Excitement fills the air inside the packed Mill Theater. The audience just finished listening to a performance by Late Night Blues, EC’s top vocal jazz ensemble. Now the lights dim again and those audience members who are lucky enough to have seats lean forward in anticipation as the EC Jazz Band takes center stage.
Loud cheers and clapping fill the room as Doug Beach, the director, steps in front of the band, and with a “1 ... 2 ... 3 ... 4,” the band begins to play.
Out of all the ensembles at EC, the Jazz Band is nationally renowned. The band played with Dee Dee Bridgewater at the 2001 Chicago Jazz Festival, a venue which few — if any — other collegiate ensembles have played at. The band has toured overseas several times at the request of the U.S. State Department, the latest trip being the summer of 2016. Just this fall, the band backed up Doc Severinsen, one of the jazz industry’s greatest performers, at his request.
As Bridgewater told DownBeat Magazine in a recent issue, “I’m quite impressed with [the Jazz Band]. It has become kind of a tradition at Elmhurst that their big band has to be at the ‘A game’ level.”
In other words, the Jazz Band is famous because they are ridiculously good.
At the end of “Jumpin at the Woodside,” the band’s rousing first number, Beach steps up to the microphone and greets the audience before introducing the next song.
“I just want to thank you for ignoring the Cubs [in game three of the World Series] and coming to hear us tonight,” he says, drawing a laugh from the crowd.
Beach then introduces the next song, “A Night in Tunisia,” a song with a very Egyptian flair. However, instead of remaining in front of the band and directing them throughout the piece as most directors do, he switches off between standing in front of the band and standing off to the side, letting the players take the spotlight.
That Beach is able to trust his players to perform like this is not only a tribute to their musical ability, but also indicates his ability to help the band reach this level of performance, a skill which led to his reception of the 2015 DownBeat Jazz Education Achievement Award.
When Beach began directing the band in 1978, the Jazz Band was just barely a band.
“When I came off [tours], I played as a fill-in for the Jazz Band because they didn’t have enough people to fill the band,” said Beach. “The whole Music Department was small. We had maybe 46 or 43 music majors compared to the 200 music majors we have now.”
In 1978, the Jazz Band rehearsed two times each week, gave one concert a semester and played at EC’s Jazz Fest. After 38 years of Beach’s guidance, the band rehearses three days a week and gives over 60 concerts a year, both on and off campus.
Beach’s dedication to the band is reflected in the students. Gabby Bandera, a sophomore saxophone player, is still playing in the concert — she has a solo in the third song of the set, a slow, smooth tune called “Wee Small Hours — despite having a cold.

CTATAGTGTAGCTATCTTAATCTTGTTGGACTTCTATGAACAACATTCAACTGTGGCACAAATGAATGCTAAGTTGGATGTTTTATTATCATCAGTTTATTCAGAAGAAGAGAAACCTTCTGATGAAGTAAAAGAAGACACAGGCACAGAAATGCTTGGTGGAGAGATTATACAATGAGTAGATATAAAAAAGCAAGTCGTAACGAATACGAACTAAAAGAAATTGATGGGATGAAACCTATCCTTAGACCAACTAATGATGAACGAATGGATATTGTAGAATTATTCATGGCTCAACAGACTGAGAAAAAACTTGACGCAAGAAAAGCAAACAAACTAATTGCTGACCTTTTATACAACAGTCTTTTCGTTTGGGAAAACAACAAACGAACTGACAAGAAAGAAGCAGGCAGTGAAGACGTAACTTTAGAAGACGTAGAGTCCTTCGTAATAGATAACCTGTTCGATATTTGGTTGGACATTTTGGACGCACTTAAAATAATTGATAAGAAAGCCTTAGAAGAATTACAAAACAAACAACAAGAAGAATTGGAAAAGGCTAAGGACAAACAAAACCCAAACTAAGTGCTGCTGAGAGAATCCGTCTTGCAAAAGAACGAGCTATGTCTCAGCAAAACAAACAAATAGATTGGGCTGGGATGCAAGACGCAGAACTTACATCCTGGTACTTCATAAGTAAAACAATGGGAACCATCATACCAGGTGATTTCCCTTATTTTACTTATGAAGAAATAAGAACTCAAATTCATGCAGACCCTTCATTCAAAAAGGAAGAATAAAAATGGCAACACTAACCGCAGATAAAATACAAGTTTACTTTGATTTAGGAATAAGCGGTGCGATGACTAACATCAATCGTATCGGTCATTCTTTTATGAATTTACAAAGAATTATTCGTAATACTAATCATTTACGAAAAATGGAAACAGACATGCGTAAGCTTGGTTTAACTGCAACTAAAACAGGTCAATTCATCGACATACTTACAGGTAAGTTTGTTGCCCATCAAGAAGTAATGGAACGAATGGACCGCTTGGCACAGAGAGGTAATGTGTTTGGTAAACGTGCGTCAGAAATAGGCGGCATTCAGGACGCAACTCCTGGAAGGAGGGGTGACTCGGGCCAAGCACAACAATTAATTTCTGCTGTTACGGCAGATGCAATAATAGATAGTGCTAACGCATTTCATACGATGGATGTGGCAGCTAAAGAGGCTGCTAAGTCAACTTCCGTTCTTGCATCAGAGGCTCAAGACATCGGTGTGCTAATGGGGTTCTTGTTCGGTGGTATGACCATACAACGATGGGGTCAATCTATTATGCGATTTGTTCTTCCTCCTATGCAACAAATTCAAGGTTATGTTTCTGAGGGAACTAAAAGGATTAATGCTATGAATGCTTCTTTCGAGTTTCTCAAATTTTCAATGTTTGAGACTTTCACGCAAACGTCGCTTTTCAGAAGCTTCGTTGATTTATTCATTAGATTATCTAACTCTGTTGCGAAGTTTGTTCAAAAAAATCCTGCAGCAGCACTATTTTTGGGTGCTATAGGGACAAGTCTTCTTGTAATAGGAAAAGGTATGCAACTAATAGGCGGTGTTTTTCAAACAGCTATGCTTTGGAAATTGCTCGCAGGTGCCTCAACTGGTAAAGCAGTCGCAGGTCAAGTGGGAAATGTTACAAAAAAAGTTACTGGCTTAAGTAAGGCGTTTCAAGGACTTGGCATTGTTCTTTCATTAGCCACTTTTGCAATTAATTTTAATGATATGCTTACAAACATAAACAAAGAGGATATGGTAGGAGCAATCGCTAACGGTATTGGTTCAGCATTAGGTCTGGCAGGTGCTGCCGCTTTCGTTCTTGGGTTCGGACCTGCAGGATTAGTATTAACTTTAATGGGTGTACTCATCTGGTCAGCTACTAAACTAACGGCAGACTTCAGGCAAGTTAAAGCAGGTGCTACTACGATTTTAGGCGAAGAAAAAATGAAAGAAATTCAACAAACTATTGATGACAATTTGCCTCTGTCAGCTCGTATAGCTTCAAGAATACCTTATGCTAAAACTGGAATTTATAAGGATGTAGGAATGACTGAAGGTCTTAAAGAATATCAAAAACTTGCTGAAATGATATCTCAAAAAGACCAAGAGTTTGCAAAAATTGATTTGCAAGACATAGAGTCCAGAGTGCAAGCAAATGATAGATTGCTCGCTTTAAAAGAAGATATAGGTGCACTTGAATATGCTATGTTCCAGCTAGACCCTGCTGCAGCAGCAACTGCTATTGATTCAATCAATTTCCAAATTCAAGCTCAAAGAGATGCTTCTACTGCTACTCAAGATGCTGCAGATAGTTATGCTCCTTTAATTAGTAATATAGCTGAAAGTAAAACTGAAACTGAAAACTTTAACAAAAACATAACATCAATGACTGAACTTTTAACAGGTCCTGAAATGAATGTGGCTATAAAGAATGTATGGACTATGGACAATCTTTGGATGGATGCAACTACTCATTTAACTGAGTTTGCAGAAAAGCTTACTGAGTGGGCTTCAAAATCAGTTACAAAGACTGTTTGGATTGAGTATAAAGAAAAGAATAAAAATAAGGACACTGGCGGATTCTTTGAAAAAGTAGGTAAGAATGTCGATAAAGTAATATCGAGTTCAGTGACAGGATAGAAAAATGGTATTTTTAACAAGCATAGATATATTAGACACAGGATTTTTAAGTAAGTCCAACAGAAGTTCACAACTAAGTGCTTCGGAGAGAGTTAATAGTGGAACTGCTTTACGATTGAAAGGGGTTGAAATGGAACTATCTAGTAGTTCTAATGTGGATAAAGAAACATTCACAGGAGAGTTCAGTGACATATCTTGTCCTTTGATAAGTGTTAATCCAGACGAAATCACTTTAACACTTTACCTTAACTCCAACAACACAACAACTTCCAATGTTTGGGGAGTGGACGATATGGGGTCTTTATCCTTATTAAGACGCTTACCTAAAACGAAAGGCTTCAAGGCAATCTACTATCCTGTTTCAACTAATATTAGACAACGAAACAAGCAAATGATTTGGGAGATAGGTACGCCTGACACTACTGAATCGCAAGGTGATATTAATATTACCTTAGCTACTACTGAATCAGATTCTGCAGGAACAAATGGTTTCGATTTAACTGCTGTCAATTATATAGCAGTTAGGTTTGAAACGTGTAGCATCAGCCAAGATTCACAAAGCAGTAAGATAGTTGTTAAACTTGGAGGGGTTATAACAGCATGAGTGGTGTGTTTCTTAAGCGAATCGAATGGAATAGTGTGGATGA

Trevor Hill, a junior sax player in the band, noticed that this dedication really affects how the group plays together in the band.
“In the Jazz Band, we play things on another level,” said Hill. “When I play in Jazz Band, I’m always thinking, ‘Am I interacting with the other players and communicating with the other players?’”
Beach’s drive affects the players outside of a performance as well, for achieving the skill he demands of them requires a lot of practice time.
Michael McCarthy, a sophomore trumpet player said that he spends roughly 11-12 hours per week working on the songs for Jazz Band alone, not to mention the repertoire he must practice for other ensembles.
“You really need to know how to buckle down and have fun later,” he said.
However, while the practice schedule is tough, McCarthy does not mind because he has the opportunity to work with people, such as Beach, who are just as serious about music as he is.
“Being in the Jazz Band is the best thing about being here [at EC],” he said. “At my high school, maybe three percent of the kids were serious about music. At Elmhurst, everyone is serious. Doug is so passionate and watching that from him is inspiring.”
After “Walk, Don’t Run,” a swinging tune that at times is almost like a conversation between the band and the piano, the Jazz Band plays “Johnny’s Theme,” the song with which Severinsen began every episode of “The Tonight Show Star- ring Johnny Carson.” Then Beach introduces Jessie Brooks, the vocalist for the Jazz Band this year. Her vibrant voice echoes off the walls of the theater as she cranes, “I wish I knew why I’m so in love with you,” from “Save Your Love for Me.”
After half a dozen more songs, some slow and smooth, some upbeat and toe-tapping, the band closes the evening with a rendition of “Every Day I Have the Blues.” As the music dies out, the audience rises to their feet .
Although this concert is over, the Jazz Band cannot relax, for they are busy getting ready for Jazz Fest. This year marks the 50th anniversary of the Jazz Festival, an event that was commemorated by a feature article in DownBeat Magazine. Jazz lovers will flock to EC in February to hear jazz played by nationally renowned musicians and bands such as Dee Dee Bridgewater, the Vanguard Jazz Orchestra and of course the EC Jazz Band.
To see a recording of the Jazz Band’s performance, click here